A PREVIOUSLY ‘very well and independent gentleman’ who had given a ‘lifetime of service’ died in hospital in Whitehaven more than two weeks after falling down outside a doctor’s surgery in his hometown of Wetheral, an inquest has heard.

Christopher Conkey, 80, died in West Cumberland Hospital in Whitehaven on March 11, 2024, after failing to recover from two operations he had undergone at Newcastle’s Royal Victoria Infirmary (RVI) to treat a subdural haematoma (bleeding between the brain and its lining).

According to a statement submitted to Cockermouth Coroner’s Court by attendant paramedic Arran Boyes, Mr Conkey, a retired engineer, was seen to stumble and fall onto his right side outside the GP surgery at around midday on February 22, 2024.

He had initially been assisted by passers-by to sit on a chair outside, and was assessed by surgery staff.

Emergency services were called as Mr Conkey was struggling to bear his own weight.

Paramedics assessed Mr Conkey in the ambulance on the way the Cumberland Infirmary in Carlisle (CIC), and found him to be ‘alert, aware and coherent’, but ‘disappointed with himself for falling’.

He also complained of reduced mobility in his right arm, and showed indications of a fracture to his right femur.

Upon arrival at CIC at 12.48pm, the crew was told there was no room for Mr Conkey in A&E, and asked them to wait with Mr Conkey in the ambulance.

At 1.45pm the crew were told again there would be a ‘significant delay’ in admitting Mr Conkey to the hospital.

When Mr Conkey was admitted to A&E at 3.10pm, paramedics had noticed no deterioration in his condition.

Assistant Coroner for Cumbria, Dr Nicholas Shaw, said: “It is clearly disappointing he has to wait two and a half hours to get into casualty, but that seems to be unfortunately all too common at the moment, however the ambulance crew kept a close eye on him.” 

A statement by Dr Sarah Platt, critical care consultant at the RVI, said that after admission to Carlisle, doctors noticed Mr Conkey’s ‘slowly falling consciousness level and worsening confusional state’.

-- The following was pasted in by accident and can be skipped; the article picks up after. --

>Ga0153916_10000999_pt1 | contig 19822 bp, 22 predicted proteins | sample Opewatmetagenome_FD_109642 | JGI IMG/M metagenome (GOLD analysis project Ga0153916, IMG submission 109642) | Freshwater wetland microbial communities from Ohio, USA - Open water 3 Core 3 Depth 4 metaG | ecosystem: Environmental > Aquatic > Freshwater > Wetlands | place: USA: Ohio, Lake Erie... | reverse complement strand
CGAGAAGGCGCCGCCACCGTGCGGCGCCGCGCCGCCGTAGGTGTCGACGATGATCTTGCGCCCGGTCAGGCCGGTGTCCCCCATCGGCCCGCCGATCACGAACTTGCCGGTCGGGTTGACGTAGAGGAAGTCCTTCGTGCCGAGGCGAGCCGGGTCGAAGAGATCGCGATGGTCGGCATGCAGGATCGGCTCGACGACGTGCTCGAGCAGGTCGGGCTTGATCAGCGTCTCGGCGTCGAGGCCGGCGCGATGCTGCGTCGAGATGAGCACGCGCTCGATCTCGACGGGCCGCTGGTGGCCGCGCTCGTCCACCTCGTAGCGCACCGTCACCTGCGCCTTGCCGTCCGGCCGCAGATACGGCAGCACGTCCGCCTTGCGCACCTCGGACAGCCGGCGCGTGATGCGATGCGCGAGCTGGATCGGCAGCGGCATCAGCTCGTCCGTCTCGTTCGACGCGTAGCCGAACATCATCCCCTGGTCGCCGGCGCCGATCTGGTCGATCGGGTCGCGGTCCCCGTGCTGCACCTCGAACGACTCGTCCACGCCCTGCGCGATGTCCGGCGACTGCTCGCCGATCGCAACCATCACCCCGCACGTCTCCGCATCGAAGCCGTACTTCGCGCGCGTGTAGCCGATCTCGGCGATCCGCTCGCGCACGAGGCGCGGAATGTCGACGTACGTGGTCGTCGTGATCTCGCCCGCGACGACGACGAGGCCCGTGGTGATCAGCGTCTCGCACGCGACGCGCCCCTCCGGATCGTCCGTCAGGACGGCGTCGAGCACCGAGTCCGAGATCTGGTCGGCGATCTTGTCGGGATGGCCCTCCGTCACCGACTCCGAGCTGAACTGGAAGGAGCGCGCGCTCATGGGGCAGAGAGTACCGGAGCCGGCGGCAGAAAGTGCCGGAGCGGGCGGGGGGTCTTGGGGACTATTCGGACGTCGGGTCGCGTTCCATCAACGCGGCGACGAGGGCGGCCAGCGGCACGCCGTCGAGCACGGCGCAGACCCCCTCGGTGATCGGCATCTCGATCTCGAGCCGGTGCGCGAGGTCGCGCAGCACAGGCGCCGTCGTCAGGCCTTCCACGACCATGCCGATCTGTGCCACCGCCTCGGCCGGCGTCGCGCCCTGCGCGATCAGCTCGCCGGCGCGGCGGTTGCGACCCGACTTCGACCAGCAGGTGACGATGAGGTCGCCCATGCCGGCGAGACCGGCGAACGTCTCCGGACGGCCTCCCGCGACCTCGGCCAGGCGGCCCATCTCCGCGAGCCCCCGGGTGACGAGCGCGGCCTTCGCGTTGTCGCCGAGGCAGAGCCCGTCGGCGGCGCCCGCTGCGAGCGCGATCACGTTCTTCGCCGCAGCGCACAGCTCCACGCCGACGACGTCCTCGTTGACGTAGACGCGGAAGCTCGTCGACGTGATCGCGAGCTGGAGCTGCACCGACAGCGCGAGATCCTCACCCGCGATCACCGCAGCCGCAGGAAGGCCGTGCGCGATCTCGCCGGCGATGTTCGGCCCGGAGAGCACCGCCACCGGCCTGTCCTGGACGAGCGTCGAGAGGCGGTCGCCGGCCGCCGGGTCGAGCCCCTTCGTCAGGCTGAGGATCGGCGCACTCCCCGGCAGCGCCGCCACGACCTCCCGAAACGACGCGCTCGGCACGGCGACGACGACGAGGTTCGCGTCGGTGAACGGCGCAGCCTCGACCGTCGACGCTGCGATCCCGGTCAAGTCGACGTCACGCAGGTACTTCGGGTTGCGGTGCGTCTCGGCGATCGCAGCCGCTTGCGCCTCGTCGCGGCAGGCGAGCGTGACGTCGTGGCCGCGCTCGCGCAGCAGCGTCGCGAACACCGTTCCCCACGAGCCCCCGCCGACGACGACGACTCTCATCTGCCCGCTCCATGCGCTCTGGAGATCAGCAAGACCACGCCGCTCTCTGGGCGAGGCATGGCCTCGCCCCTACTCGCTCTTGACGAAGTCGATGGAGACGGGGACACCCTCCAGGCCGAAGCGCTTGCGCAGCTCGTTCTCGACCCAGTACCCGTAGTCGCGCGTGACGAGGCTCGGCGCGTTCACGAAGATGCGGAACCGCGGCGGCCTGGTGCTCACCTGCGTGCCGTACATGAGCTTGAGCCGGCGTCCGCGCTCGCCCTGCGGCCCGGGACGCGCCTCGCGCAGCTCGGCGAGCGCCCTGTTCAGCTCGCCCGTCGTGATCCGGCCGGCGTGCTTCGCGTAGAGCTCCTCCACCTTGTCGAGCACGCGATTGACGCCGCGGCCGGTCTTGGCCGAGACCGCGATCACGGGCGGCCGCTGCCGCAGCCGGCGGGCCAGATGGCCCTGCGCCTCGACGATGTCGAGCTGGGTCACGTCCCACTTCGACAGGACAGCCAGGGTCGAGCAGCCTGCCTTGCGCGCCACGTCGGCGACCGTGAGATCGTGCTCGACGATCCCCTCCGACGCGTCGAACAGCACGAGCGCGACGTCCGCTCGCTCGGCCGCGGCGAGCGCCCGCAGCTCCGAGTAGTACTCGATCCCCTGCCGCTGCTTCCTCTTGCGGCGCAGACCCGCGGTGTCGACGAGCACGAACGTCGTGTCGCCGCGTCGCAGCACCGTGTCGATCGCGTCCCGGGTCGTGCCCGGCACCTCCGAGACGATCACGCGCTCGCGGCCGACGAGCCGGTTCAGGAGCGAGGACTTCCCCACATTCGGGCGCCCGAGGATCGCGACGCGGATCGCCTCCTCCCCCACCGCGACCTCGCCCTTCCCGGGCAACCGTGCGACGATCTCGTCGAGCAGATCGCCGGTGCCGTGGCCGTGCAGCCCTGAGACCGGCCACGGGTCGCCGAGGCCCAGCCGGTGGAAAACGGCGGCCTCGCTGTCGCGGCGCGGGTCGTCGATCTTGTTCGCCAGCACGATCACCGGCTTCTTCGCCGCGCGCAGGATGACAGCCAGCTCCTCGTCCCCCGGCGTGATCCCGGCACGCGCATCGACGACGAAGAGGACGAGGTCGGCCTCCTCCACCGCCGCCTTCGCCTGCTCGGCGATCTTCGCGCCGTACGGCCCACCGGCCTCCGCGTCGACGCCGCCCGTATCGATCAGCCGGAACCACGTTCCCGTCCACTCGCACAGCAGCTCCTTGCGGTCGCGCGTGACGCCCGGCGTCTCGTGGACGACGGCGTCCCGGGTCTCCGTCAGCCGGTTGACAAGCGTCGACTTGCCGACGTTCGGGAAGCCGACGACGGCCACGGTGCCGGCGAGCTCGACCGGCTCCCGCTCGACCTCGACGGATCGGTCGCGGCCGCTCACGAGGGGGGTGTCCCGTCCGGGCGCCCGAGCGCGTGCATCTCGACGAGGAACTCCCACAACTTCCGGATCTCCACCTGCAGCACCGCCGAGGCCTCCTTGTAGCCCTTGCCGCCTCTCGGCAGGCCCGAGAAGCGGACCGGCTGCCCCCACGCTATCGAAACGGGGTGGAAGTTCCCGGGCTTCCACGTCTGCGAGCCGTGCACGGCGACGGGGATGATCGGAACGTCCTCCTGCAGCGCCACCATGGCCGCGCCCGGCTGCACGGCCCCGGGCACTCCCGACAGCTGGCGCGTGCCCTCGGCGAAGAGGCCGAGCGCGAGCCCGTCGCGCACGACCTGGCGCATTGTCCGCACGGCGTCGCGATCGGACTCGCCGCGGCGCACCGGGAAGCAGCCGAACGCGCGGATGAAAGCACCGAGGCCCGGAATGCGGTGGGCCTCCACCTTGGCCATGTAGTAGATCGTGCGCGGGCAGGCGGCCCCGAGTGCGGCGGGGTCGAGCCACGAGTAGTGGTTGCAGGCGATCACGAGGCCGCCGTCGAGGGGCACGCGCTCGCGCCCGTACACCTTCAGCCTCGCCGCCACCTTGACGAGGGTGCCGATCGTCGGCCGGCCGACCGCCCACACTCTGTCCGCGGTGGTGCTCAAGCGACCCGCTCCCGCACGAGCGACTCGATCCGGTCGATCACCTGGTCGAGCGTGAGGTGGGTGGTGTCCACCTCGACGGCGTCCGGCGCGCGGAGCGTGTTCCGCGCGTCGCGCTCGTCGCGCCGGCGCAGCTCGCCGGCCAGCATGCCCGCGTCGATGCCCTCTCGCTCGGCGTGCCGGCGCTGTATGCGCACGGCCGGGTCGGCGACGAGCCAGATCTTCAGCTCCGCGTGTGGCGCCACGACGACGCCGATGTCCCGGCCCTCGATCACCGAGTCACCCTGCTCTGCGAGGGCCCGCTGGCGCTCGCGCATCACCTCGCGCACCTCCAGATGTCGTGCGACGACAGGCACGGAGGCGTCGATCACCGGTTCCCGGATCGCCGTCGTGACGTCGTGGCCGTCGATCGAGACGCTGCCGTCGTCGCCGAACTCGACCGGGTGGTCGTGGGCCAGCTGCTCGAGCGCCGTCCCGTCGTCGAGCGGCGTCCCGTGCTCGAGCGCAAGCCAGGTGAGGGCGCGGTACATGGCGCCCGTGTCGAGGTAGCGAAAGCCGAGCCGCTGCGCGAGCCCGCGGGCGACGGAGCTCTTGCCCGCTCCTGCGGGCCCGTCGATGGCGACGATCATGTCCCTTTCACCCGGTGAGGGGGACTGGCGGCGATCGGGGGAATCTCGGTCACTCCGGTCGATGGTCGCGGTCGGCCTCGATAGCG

A CT scan showed a subdural haematoma, and Mr Conkey was rushed to the RVI to undergo surgery, arriving at around 8pm on February 23.

Initially, Mr Conkey was thought be ‘well’ after surgery, but overnight on February 26/27, his condition had deteriorated enough to return him to theatre for a second operation. 

Mr Conkey is noted to have ‘remained stable’ after the second operation, but suffered from delirium and disorientation. 

On March 3, his respiratory symptoms began to deteriorate, and clinicians judged that re-escalation of treatment would be unlikely to help Mr Conkey recover, and after discussions with his family, and consideration of his previous level of independence, the decision was taken to transfer Mr Conkey closer to his home in Cumbria. 

Dr Shaw commented: “The chances of recovery continued to fall away, and I quite understand, he’s not going to get back to his previous degree of independence, and the thought of possibly having to be dependent on others, maybe being in a wheelchair, live in a care home, I don't think he’d want that.” 

A statement submitted by his sister Glenys said that Mr Conkey had worked in civil engineering for the Carlisle rivers authority after graduating from Leeds University. 

He had then worked in Nigeria for 11 years from 1971, before returning in 1982 to undertake a master's degree. 

He worked in Thailand from 1984, until his retirement in 1990. 

He left a legacy to the Children of the Forest charity in Thailand, with which he had worked closely.

She said he will be ‘sadly and deeply missed’.

Dr Shaw said: “He was clearly a very intelligent man with a lifetime of service, particularly to other countries, where he could take his learning and use it to the benefit of mankind generally.” 

Mr Conkey had no medical history of note that would explain him falling, having been an ‘infrequent’ visitor to his GP, and so Dr Shaw ruled his death to be accidental.